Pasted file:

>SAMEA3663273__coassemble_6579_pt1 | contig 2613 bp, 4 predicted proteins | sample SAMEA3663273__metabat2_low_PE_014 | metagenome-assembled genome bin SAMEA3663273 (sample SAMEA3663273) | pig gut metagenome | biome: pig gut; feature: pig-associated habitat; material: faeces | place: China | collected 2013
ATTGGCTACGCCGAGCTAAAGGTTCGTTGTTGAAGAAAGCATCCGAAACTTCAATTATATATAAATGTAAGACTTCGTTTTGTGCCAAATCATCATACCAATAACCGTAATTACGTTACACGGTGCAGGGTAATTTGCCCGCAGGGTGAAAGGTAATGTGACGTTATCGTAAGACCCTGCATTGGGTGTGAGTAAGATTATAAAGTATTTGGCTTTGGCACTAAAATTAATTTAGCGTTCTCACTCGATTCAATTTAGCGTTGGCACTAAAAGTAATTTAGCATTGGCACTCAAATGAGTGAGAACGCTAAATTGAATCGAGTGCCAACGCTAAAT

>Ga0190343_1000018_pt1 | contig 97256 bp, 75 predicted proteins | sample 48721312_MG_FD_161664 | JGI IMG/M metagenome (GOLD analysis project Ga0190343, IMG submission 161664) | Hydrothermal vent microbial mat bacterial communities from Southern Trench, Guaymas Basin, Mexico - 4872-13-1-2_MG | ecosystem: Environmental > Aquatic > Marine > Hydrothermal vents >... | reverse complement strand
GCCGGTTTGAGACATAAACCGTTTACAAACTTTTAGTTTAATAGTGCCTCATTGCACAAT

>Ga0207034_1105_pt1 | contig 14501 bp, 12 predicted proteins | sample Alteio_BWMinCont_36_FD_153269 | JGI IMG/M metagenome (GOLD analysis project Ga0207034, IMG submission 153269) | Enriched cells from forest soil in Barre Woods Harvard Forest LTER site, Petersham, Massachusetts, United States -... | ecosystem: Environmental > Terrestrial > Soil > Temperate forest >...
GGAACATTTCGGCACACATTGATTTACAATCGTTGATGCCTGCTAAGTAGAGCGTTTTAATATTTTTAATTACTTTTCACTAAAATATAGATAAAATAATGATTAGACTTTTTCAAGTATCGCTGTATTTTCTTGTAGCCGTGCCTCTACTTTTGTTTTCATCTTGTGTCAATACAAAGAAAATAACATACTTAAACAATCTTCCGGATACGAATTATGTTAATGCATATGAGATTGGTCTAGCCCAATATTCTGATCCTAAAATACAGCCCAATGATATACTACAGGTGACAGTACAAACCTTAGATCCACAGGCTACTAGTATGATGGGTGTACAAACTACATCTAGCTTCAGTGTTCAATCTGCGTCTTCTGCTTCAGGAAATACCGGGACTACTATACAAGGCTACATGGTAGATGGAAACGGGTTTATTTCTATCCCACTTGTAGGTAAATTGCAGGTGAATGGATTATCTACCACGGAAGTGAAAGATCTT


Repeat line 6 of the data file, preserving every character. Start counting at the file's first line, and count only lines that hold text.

GGAACATTTCGGCACACATTGATTTACAATCGTTGATGCCTGCTAAGTAGAGCGTTTTAATATTTTTAATTACTTTTCACTAAAATATAGATAAAATAATGATTAGACTTTTTCAAGTATCGCTGTATTTTCTTGTAGCCGTGCCTCTACTTTTGTTTTCATCTTGTGTCAATACAAAGAAAATAACATACTTAAACAATCTTCCGGATACGAATTATGTTAATGCATATGAGATTGGTCTAGCCCAATATTCTGATCCTAAAATACAGCCCAATGATATACTACAGGTGACAGTACAAACCTTAGATCCACAGGCTACTAGTATGATGGGTGTACAAACTACATCTAGCTTCAGTGTTCAATCTGCGTCTTCTGCTTCAGGAAATACCGGGACTACTATACAAGGCTACATGGTAGATGGAAACGGGTTTATTTCTATCCCACTTGTAGGTAAATTGCAGGTGAATGGATTATCTACCACGGAAGTGAAAGATCTT